The new ‘Meilenwerk Zurich’ looks sets to be a paradise for classic car enthusiasts when it opens in 2013. And Classic Driver is among the first to see the project in its early stages...
The 28m-euro development on the shores of Lake Zurich – a collaboration between Meilenwerk AG and the Swiss real estate company Mobimo AG – will run along the lines of a shopping centre, with some 35 companies and 120 staff all focused on the buying, selling, restoration and servicing of classic cars, along with club areas and restaurants for eating and meeting. Meilenwerk was originally the idea of Martin Halder, back in 1998, who has since overseen the development of similar projects in Berlin (2003), Düsseldorf (2006) and Stuttgart (2009). The Zurich project will be the largest ‘Meilenwerk’ – and the first outside Germany.
The main Meilenwerk building is a staggering size: 230 metres long, five storeys high, with a full 20,000 square feet of floor space. The Swiss are known for their understatement, such as “There are worse sites,” to describe the outstanding location of the Meilenwerk in Horgen, just a few minutes’ drive from Zurich city centre. From inside the building there are spectacular panoramic views across the sparkling surface of the lake. “We are very pleased with the new site,” admits Martin Halder.
While Mobimo AG owns the land, Meilenwerk AG will be responsible for the conceptual development, and will remain as the tenants and property managers for at least 20 years – a long-term partnership that is key to the project’s success. The interior of the building, meanwhile, will be designed by the Swiss-based architect Sara Spiro.
Some 28 million euros will be invested in the squeaky-clean industrial building within the next two years and, looking at the budget in its entirety, this is likely to be the largest financial classic car project in Europe.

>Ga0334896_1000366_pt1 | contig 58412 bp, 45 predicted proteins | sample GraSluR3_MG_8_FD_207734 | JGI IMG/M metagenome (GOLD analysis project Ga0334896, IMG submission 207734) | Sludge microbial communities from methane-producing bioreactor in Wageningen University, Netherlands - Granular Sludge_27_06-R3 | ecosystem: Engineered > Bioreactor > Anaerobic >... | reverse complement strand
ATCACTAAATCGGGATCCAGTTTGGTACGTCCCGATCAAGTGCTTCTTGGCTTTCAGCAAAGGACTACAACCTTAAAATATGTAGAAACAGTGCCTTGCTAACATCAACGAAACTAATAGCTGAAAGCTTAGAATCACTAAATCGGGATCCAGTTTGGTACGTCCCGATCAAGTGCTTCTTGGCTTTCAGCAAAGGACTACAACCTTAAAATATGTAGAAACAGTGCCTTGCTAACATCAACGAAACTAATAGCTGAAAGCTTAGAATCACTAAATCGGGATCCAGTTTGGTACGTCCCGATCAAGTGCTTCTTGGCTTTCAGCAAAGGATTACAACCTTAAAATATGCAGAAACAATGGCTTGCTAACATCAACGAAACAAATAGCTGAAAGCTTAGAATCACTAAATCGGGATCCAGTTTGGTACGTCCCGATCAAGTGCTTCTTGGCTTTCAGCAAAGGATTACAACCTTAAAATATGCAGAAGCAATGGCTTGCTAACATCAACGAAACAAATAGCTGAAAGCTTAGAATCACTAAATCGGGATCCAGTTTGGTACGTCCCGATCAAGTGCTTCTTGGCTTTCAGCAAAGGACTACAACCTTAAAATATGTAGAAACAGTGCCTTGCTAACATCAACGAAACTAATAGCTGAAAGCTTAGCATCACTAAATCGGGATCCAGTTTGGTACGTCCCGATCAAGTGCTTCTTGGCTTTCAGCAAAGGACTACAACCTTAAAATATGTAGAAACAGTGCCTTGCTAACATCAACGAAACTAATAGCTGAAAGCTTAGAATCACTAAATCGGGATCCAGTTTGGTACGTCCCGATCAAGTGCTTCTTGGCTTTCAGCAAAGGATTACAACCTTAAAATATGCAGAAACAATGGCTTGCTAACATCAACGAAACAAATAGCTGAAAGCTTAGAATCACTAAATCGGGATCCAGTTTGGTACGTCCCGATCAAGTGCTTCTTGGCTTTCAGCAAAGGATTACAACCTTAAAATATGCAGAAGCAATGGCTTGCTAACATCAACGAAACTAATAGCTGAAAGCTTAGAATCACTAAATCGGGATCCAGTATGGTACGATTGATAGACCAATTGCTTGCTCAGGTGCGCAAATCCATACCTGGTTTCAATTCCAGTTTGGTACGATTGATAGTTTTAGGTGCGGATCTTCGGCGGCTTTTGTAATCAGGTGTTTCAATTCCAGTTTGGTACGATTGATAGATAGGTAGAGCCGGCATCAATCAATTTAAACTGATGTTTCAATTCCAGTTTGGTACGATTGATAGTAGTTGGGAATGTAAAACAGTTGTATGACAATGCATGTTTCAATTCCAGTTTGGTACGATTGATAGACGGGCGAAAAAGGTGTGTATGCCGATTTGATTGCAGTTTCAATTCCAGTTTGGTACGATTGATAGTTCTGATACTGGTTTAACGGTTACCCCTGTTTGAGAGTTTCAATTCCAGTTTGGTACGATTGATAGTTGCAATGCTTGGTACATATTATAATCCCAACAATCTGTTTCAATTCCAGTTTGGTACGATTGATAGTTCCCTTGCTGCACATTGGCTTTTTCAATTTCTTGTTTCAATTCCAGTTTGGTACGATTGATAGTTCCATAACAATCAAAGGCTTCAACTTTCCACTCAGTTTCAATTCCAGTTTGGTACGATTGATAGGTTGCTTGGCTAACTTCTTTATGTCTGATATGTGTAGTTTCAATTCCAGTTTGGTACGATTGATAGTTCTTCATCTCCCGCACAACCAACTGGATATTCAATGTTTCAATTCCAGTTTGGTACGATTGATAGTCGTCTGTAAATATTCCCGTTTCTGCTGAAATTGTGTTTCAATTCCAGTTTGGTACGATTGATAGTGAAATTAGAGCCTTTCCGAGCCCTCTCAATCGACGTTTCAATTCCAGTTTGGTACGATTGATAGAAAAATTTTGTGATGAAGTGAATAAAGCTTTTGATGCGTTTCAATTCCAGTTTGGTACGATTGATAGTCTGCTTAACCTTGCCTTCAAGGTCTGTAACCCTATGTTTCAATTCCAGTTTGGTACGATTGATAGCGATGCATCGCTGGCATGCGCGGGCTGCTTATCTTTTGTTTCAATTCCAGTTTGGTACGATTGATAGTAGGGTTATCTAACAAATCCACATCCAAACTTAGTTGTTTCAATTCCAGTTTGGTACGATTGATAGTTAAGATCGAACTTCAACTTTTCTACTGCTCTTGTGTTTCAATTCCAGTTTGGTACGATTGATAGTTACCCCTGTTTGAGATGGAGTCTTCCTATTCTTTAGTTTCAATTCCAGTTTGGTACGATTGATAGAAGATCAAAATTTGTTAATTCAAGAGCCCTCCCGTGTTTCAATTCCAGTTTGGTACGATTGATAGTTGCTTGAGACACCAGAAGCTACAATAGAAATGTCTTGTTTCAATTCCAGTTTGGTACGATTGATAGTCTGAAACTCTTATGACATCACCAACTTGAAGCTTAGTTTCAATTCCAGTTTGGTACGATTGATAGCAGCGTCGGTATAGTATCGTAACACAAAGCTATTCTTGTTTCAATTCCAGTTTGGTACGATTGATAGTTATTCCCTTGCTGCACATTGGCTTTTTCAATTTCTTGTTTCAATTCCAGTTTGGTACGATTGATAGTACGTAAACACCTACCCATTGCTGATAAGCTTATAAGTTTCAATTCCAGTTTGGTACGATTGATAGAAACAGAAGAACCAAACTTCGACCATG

“The ‘Meilenwerke’ are centres of attraction that cater to the emotional needs of today’s lovers of classic, collectors' and premium cars,” says Martin Halder. “They reflect a certain view on life.” Halder emphasises that by selecting companies who have already established a good reputation in the classic car world, the Meilenwerk sets itself apart from other developments of this sort. “Years of experience and close ties with the car scene help us select the best companies,” he says.
On one floor of the Meilenwerk we take a short drive in the Rolls-Royce we remember from the Hamburg-Berlin Klassik; arriving in a separate area, we jump into an aqua blue Maserati Sebring and float upwards to the next level, almost silently, in a ten-ton lift. “The heavy-duty lifts are an important part of the building plan,” explains Halder, “but there will also be large doorways and ramps connecting each level.”
As for the tenants taking space in this vast building, 60 per cent of the floor space has already been reserved. Halder doesn’t yet want to name names, but he is confident that there will be no shortage of companies keen to move here. There will also be around 150 individual storage areas for private owners to house their vehicles. “Another highlight will be a 100-room designer hotel within the building,” he adds.